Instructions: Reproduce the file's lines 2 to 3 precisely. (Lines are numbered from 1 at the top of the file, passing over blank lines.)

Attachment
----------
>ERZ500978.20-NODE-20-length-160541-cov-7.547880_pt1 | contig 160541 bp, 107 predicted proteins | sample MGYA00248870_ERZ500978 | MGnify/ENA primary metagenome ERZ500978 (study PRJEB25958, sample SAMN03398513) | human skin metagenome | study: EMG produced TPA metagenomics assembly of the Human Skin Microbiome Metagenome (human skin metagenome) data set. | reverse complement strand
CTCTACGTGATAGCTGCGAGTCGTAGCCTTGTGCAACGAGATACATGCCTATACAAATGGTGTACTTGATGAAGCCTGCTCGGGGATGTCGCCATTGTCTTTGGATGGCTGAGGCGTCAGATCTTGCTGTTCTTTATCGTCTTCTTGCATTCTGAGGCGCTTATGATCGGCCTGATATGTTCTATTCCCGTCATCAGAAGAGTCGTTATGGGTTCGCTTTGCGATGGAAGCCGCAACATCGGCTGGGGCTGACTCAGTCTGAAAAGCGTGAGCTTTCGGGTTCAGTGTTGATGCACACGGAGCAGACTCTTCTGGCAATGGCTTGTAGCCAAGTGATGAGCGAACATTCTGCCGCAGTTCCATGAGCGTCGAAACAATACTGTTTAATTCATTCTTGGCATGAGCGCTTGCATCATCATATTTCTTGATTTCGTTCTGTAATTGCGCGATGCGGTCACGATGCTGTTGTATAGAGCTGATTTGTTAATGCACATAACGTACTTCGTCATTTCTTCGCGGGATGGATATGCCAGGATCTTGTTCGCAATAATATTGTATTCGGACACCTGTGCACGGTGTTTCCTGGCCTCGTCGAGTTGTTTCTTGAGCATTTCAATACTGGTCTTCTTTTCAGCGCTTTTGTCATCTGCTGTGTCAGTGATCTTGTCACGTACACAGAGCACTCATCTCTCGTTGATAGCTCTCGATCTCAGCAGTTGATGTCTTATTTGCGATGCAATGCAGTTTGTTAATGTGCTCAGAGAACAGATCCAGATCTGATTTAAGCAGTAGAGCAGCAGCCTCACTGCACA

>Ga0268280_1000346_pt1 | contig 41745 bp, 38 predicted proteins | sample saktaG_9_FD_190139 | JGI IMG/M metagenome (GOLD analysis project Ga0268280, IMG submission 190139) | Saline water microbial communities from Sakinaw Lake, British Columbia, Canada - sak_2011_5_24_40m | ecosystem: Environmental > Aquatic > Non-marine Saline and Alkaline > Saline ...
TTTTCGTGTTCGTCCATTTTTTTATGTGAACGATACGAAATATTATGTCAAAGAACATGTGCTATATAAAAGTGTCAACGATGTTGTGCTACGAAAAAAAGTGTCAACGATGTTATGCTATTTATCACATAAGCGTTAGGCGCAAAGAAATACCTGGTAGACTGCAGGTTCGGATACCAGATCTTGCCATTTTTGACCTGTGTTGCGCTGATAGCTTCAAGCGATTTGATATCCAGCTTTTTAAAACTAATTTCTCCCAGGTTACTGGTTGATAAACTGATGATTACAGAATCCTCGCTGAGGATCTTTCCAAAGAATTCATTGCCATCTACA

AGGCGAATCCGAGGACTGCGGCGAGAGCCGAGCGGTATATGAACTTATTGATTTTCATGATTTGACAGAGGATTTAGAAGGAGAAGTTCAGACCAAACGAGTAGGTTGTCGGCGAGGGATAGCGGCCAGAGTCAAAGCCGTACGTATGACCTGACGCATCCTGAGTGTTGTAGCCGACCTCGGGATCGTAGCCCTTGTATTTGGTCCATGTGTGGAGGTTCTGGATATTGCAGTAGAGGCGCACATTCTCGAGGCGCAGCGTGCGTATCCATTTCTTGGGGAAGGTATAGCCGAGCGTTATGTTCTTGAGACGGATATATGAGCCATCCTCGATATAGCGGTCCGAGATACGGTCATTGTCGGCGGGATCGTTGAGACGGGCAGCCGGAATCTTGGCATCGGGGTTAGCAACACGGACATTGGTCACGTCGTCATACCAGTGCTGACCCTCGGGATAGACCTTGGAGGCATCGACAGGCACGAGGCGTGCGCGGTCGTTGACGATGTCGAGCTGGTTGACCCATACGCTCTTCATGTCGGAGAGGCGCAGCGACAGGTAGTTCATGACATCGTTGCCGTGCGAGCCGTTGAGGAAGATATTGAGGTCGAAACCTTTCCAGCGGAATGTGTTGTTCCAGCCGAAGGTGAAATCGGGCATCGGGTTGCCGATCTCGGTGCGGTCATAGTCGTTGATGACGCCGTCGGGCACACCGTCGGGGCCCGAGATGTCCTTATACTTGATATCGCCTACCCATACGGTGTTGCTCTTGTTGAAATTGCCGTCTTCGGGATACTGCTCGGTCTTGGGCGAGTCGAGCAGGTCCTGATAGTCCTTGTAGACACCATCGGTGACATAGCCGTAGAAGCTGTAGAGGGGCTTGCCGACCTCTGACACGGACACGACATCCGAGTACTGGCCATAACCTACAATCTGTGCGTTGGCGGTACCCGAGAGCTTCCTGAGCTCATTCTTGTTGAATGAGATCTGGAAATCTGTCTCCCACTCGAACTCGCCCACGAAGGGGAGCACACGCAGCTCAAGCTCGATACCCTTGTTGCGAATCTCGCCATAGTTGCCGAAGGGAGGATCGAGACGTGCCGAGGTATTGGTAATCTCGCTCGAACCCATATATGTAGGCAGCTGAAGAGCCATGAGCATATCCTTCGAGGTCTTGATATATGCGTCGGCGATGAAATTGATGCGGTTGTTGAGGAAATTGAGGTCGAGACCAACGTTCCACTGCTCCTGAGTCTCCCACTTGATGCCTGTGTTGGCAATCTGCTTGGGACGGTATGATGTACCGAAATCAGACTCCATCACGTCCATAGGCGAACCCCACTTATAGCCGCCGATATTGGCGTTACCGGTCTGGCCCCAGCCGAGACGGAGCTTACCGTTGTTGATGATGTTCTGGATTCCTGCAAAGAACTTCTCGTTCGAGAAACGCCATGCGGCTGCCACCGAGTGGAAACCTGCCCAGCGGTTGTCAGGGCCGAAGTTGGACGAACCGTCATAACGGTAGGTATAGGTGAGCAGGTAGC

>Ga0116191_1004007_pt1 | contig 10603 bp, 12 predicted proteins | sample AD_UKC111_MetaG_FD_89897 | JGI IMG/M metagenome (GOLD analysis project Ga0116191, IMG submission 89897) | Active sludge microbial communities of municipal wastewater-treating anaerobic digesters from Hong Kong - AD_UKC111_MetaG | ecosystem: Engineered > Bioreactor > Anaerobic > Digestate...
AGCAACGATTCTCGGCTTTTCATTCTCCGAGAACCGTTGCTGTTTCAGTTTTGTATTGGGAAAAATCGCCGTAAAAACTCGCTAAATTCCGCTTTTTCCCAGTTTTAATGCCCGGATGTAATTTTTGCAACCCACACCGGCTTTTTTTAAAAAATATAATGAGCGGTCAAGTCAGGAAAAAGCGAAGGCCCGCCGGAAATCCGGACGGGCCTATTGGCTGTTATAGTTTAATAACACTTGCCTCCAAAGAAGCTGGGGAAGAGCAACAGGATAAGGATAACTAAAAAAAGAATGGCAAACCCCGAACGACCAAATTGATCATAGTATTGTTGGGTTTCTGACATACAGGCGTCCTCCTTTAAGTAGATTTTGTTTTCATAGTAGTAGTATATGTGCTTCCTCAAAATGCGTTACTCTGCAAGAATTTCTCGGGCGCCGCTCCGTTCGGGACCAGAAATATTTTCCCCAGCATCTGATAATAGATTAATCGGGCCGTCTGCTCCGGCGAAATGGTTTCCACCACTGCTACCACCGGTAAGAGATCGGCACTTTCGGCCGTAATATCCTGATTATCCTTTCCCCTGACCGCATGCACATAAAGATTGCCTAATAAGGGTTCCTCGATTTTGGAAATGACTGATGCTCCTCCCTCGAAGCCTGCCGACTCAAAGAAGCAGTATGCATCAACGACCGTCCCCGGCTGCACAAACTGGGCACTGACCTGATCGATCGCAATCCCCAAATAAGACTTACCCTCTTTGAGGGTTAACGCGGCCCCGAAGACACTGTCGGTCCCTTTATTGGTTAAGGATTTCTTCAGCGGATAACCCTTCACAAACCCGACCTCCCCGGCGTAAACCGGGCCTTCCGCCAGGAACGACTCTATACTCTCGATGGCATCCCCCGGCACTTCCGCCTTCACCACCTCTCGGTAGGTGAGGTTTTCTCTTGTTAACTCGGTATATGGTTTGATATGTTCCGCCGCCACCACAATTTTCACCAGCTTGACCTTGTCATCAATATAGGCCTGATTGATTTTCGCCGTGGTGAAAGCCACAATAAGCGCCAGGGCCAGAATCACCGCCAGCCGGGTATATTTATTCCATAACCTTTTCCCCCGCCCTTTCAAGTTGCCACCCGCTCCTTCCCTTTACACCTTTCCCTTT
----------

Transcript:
CTCTACGTGATAGCTGCGAGTCGTAGCCTTGTGCAACGAGATACATGCCTATACAAATGGTGTACTTGATGAAGCCTGCTCGGGGATGTCGCCATTGTCTTTGGATGGCTGAGGCGTCAGATCTTGCTGTTCTTTATCGTCTTCTTGCATTCTGAGGCGCTTATGATCGGCCTGATATGTTCTATTCCCGTCATCAGAAGAGTCGTTATGGGTTCGCTTTGCGATGGAAGCCGCAACATCGGCTGGGGCTGACTCAGTCTGAAAAGCGTGAGCTTTCGGGTTCAGTGTTGATGCACACGGAGCAGACTCTTCTGGCAATGGCTTGTAGCCAAGTGATGAGCGAACATTCTGCCGCAGTTCCATGAGCGTCGAAACAATACTGTTTAATTCATTCTTGGCATGAGCGCTTGCATCATCATATTTCTTGATTTCGTTCTGTAATTGCGCGATGCGGTCACGATGCTGTTGTATAGAGCTGATTTGTTAATGCACATAACGTACTTCGTCATTTCTTCGCGGGATGGATATGCCAGGATCTTGTTCGCAATAATATTGTATTCGGACACCTGTGCACGGTGTTTCCTGGCCTCGTCGAGTTGTTTCTTGAGCATTTCAATACTGGTCTTCTTTTCAGCGCTTTTGTCATCTGCTGTGTCAGTGATCTTGTCACGTACACAGAGCACTCATCTCTCGTTGATAGCTCTCGATCTCAGCAGTTGATGTCTTATTTGCGATGCAATGCAGTTTGTTAATGTGCTCAGAGAACAGATCCAGATCTGATTTAAGCAGTAGAGCAGCAGCCTCACTGCACA

>Ga0268280_1000346_pt1 | contig 41745 bp, 38 predicted proteins | sample saktaG_9_FD_190139 | JGI IMG/M metagenome (GOLD analysis project Ga0268280, IMG submission 190139) | Saline water microbial communities from Sakinaw Lake, British Columbia, Canada - sak_2011_5_24_40m | ecosystem: Environmental > Aquatic > Non-marine Saline and Alkaline > Saline ...